Even after the state was born, David Ben-Gurion and his colleagues might well have borrowed Massimo d’Azeglio’s words about Italy in the previous century and said, “Israel has been made; now it remains to make Israelis.” And that was done, as anyone who has ever visited Israel must know. As for the other people sharing the land, the case is reversed: Mahmoud Abbas (or perhaps some more inspiring leader) could say today, “We have made Palestinians; now we must make Palestine.” It has been a long wait, and may be much longer yet.


How pleasant it would be to end on a cheerful or optimistic note, and how hard that is today. The words “peace process” have never sounded so hollow, while the prospects for a just resolution of the conflict—and if it is not just it will not be lasting—are more distant than ever. There are days when one feels that the only reliable commentator is the prophet Jeremiah: Why are they saying, “Peace, peace; when there is no peace?”

A “two-state settlement” might once have been possible—who will ever know?—but for now it seems what Goethe called one of those moments that, once they are lost, “Eternity will never give back.” And while the Palestinians are sunk in despondency and helpless rage, the mood among Israelis seems to have turned (as in the old Viennese joke) from “the situation is serious but not hopeless” to “the situation is hopeless but not serious.”

One more speech at the General Assembly in September unintentionally illustrated the problem, as well as demonstrating, yet again, the self-contradictory role of the United States in pretending to be both arbitrating judge and counsel for one party. As Israeli newspapers observed, President Barack Obama’s speech could have been written by the Netanyahu government, and it was warmly approved by Avigdor Lieberman, the intransigent foreign minister.

In one striking passage, Obama said that “peace will not come through statements and resolutions at the United Nations—if it were that easy, it would have been accomplished by now.” He seems to have forgotten that the Israelis have always claimed legitimacy through just such a United Nations resolution. This was General Assembly Resolution 181 of November 29, 1947, declaring that British rule over Palestine would end and be replaced by “Independent Arab and Jewish States” along with a “Special International Regime for the City of Jerusalem.” The Zionists were ready to accept this partition, which gave the future Jewish state some 55 percent of the territory between Jordan and the sea, while the Palestinians—as they could now be called—and all other Arabs rejected partition.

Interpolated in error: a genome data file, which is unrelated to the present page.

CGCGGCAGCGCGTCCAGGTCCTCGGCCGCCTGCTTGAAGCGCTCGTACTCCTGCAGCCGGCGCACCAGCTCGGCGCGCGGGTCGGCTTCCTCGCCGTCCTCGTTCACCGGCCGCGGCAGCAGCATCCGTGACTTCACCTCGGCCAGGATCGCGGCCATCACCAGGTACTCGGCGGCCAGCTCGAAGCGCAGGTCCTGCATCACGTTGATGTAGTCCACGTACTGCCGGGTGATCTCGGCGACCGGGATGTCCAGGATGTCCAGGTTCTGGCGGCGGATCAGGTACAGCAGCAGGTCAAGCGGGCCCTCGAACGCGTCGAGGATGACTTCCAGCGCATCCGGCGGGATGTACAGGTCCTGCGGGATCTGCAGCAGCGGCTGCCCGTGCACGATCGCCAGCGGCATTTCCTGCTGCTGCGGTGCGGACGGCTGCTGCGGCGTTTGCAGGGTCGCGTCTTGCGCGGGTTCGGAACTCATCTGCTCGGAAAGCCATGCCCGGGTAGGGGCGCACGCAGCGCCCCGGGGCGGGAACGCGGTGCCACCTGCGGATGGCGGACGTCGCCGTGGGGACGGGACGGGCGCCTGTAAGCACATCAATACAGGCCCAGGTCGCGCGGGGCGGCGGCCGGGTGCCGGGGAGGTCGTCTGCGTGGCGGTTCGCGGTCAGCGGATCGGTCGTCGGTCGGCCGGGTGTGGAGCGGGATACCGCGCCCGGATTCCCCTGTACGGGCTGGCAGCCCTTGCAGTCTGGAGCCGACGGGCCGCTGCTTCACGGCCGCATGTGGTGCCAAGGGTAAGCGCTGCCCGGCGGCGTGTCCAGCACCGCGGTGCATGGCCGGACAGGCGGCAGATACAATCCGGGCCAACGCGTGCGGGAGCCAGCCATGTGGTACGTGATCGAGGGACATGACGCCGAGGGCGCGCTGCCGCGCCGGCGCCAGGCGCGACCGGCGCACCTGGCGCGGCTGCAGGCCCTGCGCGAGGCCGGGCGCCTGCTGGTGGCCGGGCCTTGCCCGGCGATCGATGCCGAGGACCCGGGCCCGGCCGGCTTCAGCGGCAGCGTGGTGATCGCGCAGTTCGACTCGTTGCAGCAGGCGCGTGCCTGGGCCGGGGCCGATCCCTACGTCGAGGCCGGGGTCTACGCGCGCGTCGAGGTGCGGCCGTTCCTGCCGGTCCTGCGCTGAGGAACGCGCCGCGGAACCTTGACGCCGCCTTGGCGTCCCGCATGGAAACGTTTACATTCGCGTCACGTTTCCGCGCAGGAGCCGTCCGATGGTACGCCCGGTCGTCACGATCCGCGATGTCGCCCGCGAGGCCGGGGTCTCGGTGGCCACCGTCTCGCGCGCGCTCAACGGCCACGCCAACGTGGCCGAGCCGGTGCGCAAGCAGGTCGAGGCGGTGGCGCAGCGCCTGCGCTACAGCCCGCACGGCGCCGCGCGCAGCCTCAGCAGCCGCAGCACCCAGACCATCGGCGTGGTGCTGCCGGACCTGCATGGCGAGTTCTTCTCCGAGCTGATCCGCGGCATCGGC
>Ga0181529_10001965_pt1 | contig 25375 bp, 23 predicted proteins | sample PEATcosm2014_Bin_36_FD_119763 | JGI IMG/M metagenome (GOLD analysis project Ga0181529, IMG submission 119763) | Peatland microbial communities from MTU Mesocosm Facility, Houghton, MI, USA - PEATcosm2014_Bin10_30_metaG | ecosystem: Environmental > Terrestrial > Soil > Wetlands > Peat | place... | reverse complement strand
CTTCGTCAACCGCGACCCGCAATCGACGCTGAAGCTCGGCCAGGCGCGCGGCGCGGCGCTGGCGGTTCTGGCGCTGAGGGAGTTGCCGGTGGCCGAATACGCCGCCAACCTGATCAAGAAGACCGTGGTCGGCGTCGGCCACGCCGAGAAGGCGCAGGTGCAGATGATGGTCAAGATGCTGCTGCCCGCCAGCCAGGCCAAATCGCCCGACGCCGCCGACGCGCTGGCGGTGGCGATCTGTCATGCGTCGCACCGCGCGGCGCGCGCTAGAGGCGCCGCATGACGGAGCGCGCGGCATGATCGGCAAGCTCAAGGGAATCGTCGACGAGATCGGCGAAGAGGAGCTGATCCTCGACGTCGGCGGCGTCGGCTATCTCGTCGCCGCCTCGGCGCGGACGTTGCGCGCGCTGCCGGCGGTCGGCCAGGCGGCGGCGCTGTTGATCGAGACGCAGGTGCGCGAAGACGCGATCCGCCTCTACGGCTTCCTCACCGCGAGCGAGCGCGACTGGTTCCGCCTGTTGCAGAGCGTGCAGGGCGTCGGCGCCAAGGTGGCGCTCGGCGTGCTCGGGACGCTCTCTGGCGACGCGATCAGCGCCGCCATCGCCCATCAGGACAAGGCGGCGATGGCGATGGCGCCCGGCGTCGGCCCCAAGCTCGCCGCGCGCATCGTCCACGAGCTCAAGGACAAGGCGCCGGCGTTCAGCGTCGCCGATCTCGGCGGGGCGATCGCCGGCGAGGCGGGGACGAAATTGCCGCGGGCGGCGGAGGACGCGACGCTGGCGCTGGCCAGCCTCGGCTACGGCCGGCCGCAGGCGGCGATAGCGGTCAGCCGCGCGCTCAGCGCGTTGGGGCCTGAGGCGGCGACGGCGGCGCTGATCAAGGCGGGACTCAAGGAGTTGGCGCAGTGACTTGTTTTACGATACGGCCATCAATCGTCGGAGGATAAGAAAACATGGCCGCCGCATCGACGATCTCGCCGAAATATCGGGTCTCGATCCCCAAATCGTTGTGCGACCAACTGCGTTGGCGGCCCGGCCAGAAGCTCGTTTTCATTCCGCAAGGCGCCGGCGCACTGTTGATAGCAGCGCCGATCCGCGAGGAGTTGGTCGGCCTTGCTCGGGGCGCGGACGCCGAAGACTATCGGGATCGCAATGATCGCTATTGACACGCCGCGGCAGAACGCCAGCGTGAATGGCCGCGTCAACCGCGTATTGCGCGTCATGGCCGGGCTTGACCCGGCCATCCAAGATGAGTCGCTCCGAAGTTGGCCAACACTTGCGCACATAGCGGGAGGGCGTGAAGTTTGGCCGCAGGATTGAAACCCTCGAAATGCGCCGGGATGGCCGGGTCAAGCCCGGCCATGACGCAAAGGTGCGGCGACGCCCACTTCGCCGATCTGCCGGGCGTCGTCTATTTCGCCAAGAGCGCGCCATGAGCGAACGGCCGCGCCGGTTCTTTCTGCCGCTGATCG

At the same time, the president (or his speechwriters) must have been deaf to historical echoes when he said, “Peace will not come through statements and resolutions.” That had been said, more emphatically, a long time before:

The great questions of our time will not be decided through speeches and majority resolutions—that was the great error of ’48 and ’49—but through iron and blood.

Bismarck’s speech to the Prussian parliament on September 30, 1862, has been condemned for brutal cynicism, but what he said was true enough in foretelling the way he forged his German Reich through successive wars—and it was true also of the way Israel was born.

Within months of the November 1947 resolution, Israel was created, not by speeches or majority resolutions but through iron and blood, a savage duel in which the side stronger not in numbers but in arms and will and sheer desperation prevailed. A Jewish state was thereby created, with 78 percent rather than 55 percent of the territory once the fighting stopped, to which the remaining 22 percent was added as occupied territory in 1967. And at bleak moments today it’s all too easy to imagine that, whatever the outcome of this tragic conflict may be, that too will be decided not by speeches or majority resolutions, but by iron and blood.